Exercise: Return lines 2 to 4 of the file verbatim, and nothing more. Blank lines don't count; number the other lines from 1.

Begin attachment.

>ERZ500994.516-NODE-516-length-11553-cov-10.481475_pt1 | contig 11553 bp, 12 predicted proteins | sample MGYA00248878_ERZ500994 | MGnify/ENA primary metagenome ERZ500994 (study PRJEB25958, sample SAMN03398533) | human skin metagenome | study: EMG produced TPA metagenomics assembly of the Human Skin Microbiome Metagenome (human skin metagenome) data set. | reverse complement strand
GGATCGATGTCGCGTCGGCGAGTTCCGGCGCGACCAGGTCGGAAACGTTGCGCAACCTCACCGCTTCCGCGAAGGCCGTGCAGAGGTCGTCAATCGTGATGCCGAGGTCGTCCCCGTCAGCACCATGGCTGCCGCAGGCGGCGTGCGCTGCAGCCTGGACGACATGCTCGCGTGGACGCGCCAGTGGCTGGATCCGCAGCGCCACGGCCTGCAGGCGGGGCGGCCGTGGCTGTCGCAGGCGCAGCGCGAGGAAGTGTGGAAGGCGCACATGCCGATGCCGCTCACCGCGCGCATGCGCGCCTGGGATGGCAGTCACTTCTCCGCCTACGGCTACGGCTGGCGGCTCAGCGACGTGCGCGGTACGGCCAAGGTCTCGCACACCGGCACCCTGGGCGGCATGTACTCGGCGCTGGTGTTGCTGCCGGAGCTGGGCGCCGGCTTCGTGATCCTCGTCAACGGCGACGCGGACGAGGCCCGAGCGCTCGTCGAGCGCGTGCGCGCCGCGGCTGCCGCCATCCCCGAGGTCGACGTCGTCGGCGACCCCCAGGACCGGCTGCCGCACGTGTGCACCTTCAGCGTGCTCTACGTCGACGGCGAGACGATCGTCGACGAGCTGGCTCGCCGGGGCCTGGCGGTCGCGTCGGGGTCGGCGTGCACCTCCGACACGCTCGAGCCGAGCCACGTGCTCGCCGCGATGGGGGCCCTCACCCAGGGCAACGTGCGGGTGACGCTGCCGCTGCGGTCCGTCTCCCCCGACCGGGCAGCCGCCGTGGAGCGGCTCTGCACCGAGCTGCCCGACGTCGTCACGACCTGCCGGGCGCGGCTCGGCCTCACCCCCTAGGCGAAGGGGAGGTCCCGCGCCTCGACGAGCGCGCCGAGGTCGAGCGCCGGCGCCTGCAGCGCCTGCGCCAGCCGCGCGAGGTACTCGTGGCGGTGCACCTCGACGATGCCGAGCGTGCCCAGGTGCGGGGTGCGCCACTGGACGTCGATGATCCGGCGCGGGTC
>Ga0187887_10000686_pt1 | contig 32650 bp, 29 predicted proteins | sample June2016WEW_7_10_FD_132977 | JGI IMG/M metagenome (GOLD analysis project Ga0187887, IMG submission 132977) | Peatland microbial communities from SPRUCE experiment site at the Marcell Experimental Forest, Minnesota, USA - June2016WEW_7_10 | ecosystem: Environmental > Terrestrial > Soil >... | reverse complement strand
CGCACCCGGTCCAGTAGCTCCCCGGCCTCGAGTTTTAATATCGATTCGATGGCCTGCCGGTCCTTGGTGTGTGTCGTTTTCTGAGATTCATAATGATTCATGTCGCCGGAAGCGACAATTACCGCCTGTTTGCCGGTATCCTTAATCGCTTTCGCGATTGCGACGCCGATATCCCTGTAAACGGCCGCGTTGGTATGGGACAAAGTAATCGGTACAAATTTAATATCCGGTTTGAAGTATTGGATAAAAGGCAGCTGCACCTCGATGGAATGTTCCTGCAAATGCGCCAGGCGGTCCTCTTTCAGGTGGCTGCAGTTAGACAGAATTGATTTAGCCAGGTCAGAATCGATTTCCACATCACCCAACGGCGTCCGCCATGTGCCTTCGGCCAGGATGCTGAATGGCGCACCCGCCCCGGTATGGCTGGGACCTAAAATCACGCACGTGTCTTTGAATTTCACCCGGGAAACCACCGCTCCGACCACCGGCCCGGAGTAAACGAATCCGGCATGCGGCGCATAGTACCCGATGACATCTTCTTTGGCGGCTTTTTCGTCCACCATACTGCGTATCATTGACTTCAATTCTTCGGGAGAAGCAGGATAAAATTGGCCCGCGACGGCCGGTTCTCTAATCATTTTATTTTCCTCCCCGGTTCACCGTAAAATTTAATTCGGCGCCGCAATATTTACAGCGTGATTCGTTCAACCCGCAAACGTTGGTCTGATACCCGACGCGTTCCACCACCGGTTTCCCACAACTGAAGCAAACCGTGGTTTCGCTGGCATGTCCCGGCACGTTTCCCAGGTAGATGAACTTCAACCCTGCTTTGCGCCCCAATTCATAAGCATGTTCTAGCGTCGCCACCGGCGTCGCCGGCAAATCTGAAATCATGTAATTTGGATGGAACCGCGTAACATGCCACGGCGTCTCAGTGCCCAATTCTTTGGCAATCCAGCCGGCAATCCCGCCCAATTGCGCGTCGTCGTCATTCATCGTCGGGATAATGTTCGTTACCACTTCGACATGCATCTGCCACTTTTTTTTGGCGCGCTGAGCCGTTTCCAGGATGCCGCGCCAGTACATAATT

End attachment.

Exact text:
GGATCGATGTCGCGTCGGCGAGTTCCGGCGCGACCAGGTCGGAAACGTTGCGCAACCTCACCGCTTCCGCGAAGGCCGTGCAGAGGTCGTCAATCGTGATGCCGAGGTCGTCCCCGTCAGCACCATGGCTGCCGCAGGCGGCGTGCGCTGCAGCCTGGACGACATGCTCGCGTGGACGCGCCAGTGGCTGGATCCGCAGCGCCACGGCCTGCAGGCGGGGCGGCCGTGGCTGTCGCAGGCGCAGCGCGAGGAAGTGTGGAAGGCGCACATGCCGATGCCGCTCACCGCGCGCATGCGCGCCTGGGATGGCAGTCACTTCTCCGCCTACGGCTACGGCTGGCGGCTCAGCGACGTGCGCGGTACGGCCAAGGTCTCGCACACCGGCACCCTGGGCGGCATGTACTCGGCGCTGGTGTTGCTGCCGGAGCTGGGCGCCGGCTTCGTGATCCTCGTCAACGGCGACGCGGACGAGGCCCGAGCGCTCGTCGAGCGCGTGCGCGCCGCGGCTGCCGCCATCCCCGAGGTCGACGTCGTCGGCGACCCCCAGGACCGGCTGCCGCACGTGTGCACCTTCAGCGTGCTCTACGTCGACGGCGAGACGATCGTCGACGAGCTGGCTCGCCGGGGCCTGGCGGTCGCGTCGGGGTCGGCGTGCACCTCCGACACGCTCGAGCCGAGCCACGTGCTCGCCGCGATGGGGGCCCTCACCCAGGGCAACGTGCGGGTGACGCTGCCGCTGCGGTCCGTCTCCCCCGACCGGGCAGCCGCCGTGGAGCGGCTCTGCACCGAGCTGCCCGACGTCGTCACGACCTGCCGGGCGCGGCTCGGCCTCACCCCCTAGGCGAAGGGGAGGTCCCGCGCCTCGACGAGCGCGCCGAGGTCGAGCGCCGGCGCCTGCAGCGCCTGCGCCAGCCGCGCGAGGTACTCGTGGCGGTGCACCTCGACGATGCCGAGCGTGCCCAGGTGCGGGGTGCGCCACTGGACGTCGATGATCCGGCGCGGGTC
>Ga0187887_10000686_pt1 | contig 32650 bp, 29 predicted proteins | sample June2016WEW_7_10_FD_132977 | JGI IMG/M metagenome (GOLD analysis project Ga0187887, IMG submission 132977) | Peatland microbial communities from SPRUCE experiment site at the Marcell Experimental Forest, Minnesota, USA - June2016WEW_7_10 | ecosystem: Environmental > Terrestrial > Soil >... | reverse complement strand
CGCACCCGGTCCAGTAGCTCCCCGGCCTCGAGTTTTAATATCGATTCGATGGCCTGCCGGTCCTTGGTGTGTGTCGTTTTCTGAGATTCATAATGATTCATGTCGCCGGAAGCGACAATTACCGCCTGTTTGCCGGTATCCTTAATCGCTTTCGCGATTGCGACGCCGATATCCCTGTAAACGGCCGCGTTGGTATGGGACAAAGTAATCGGTACAAATTTAATATCCGGTTTGAAGTATTGGATAAAAGGCAGCTGCACCTCGATGGAATGTTCCTGCAAATGCGCCAGGCGGTCCTCTTTCAGGTGGCTGCAGTTAGACAGAATTGATTTAGCCAGGTCAGAATCGATTTCCACATCACCCAACGGCGTCCGCCATGTGCCTTCGGCCAGGATGCTGAATGGCGCACCCGCCCCGGTATGGCTGGGACCTAAAATCACGCACGTGTCTTTGAATTTCACCCGGGAAACCACCGCTCCGACCACCGGCCCGGAGTAAACGAATCCGGCATGCGGCGCATAGTACCCGATGACATCTTCTTTGGCGGCTTTTTCGTCCACCATACTGCGTATCATTGACTTCAATTCTTCGGGAGAAGCAGGATAAAATTGGCCCGCGACGGCCGGTTCTCTAATCATTTTATTTTCCTCCCCGGTTCACCGTAAAATTTAATTCGGCGCCGCAATATTTACAGCGTGATTCGTTCAACCCGCAAACGTTGGTCTGATACCCGACGCGTTCCACCACCGGTTTCCCACAACTGAAGCAAACCGTGGTTTCGCTGGCATGTCCCGGCACGTTTCCCAGGTAGATGAACTTCAACCCTGCTTTGCGCCCCAATTCATAAGCATGTTCTAGCGTCGCCACCGGCGTCGCCGGCAAATCTGAAATCATGTAATTTGGATGGAACCGCGTAACATGCCACGGCGTCTCAGTGCCCAATTCTTTGGCAATCCAGCCGGCAATCCCGCCCAATTGCGCGTCGTCGTCATTCATCGTCGGGATAATGTTCGTTACCACTTCGACATGCATCTGCCACTTTTTTTTGGCGCGCTGAGCCGTTTCCAGGATGCCGCGCCAGTACATAATT